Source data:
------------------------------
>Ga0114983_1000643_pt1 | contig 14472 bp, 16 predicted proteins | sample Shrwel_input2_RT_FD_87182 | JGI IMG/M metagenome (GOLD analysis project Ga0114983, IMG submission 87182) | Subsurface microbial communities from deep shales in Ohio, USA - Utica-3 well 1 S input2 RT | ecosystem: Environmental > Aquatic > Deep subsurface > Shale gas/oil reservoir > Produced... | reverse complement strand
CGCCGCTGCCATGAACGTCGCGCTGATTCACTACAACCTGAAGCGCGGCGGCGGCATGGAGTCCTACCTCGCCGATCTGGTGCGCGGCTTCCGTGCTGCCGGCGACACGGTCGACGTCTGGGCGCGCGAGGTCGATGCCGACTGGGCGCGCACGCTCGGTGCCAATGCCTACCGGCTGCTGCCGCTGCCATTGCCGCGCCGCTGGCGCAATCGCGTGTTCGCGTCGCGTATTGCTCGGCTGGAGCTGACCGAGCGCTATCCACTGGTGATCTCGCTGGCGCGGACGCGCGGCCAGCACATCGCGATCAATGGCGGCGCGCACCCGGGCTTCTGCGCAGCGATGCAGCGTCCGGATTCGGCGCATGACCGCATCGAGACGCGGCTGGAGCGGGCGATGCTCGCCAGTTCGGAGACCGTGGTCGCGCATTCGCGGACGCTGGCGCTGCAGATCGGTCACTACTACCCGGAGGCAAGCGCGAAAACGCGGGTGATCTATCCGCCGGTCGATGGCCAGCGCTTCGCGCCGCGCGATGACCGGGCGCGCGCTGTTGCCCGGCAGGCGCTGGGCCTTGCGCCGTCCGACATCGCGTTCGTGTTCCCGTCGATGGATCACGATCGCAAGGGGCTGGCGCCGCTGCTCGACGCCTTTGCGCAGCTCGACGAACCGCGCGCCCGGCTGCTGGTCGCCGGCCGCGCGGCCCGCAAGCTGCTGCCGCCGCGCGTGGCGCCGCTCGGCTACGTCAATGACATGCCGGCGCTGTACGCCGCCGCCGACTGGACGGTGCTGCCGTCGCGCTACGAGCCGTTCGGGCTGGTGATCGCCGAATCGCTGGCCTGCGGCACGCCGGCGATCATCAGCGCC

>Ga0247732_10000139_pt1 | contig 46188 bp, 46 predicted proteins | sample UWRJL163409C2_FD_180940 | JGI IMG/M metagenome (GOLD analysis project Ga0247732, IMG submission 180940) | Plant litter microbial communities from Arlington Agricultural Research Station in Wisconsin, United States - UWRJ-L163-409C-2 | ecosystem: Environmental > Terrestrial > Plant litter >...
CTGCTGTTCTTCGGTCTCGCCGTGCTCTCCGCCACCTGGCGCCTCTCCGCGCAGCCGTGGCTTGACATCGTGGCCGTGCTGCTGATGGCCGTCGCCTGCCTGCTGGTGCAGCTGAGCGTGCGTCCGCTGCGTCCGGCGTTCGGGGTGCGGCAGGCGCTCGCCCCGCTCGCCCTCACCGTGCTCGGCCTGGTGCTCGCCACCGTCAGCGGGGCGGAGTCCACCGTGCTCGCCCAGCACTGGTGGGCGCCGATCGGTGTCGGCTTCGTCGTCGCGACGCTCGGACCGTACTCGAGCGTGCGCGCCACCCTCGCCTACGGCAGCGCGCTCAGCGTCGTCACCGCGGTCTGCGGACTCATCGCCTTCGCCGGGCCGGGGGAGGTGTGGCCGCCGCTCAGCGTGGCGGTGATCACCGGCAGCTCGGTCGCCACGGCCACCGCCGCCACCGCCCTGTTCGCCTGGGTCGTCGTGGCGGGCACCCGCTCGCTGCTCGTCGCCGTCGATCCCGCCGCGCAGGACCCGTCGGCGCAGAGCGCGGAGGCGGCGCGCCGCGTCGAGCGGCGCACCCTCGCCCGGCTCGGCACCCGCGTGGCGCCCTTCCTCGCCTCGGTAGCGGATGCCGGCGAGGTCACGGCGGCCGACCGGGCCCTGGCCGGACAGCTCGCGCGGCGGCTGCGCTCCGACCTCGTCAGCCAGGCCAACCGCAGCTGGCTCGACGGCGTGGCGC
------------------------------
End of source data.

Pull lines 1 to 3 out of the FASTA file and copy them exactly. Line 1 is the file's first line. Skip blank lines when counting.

>Ga0114983_1000643_pt1 | contig 14472 bp, 16 predicted proteins | sample Shrwel_input2_RT_FD_87182 | JGI IMG/M metagenome (GOLD analysis project Ga0114983, IMG submission 87182) | Subsurface microbial communities from deep shales in Ohio, USA - Utica-3 well 1 S input2 RT | ecosystem: Environmental > Aquatic > Deep subsurface > Shale gas/oil reservoir > Produced... | reverse complement strand
CGCCGCTGCCATGAACGTCGCGCTGATTCACTACAACCTGAAGCGCGGCGGCGGCATGGAGTCCTACCTCGCCGATCTGGTGCGCGGCTTCCGTGCTGCCGGCGACACGGTCGACGTCTGGGCGCGCGAGGTCGATGCCGACTGGGCGCGCACGCTCGGTGCCAATGCCTACCGGCTGCTGCCGCTGCCATTGCCGCGCCGCTGGCGCAATCGCGTGTTCGCGTCGCGTATTGCTCGGCTGGAGCTGACCGAGCGCTATCCACTGGTGATCTCGCTGGCGCGGACGCGCGGCCAGCACATCGCGATCAATGGCGGCGCGCACCCGGGCTTCTGCGCAGCGATGCAGCGTCCGGATTCGGCGCATGACCGCATCGAGACGCGGCTGGAGCGGGCGATGCTCGCCAGTTCGGAGACCGTGGTCGCGCATTCGCGGACGCTGGCGCTGCAGATCGGTCACTACTACCCGGAGGCAAGCGCGAAAACGCGGGTGATCTATCCGCCGGTCGATGGCCAGCGCTTCGCGCCGCGCGATGACCGGGCGCGCGCTGTTGCCCGGCAGGCGCTGGGCCTTGCGCCGTCCGACATCGCGTTCGTGTTCCCGTCGATGGATCACGATCGCAAGGGGCTGGCGCCGCTGCTCGACGCCTTTGCGCAGCTCGACGAACCGCGCGCCCGGCTGCTGGTCGCCGGCCGCGCGGCCCGCAAGCTGCTGCCGCCGCGCGTGGCGCCGCTCGGCTACGTCAATGACATGCCGGCGCTGTACGCCGCCGCCGACTGGACGGTGCTGCCGTCGCGCTACGAGCCGTTCGGGCTGGTGATCGCCGAATCGCTGGCCTGCGGCACGCCGGCGATCATCAGCGCC

>Ga0247732_10000139_pt1 | contig 46188 bp, 46 predicted proteins | sample UWRJL163409C2_FD_180940 | JGI IMG/M metagenome (GOLD analysis project Ga0247732, IMG submission 180940) | Plant litter microbial communities from Arlington Agricultural Research Station in Wisconsin, United States - UWRJ-L163-409C-2 | ecosystem: Environmental > Terrestrial > Plant litter >...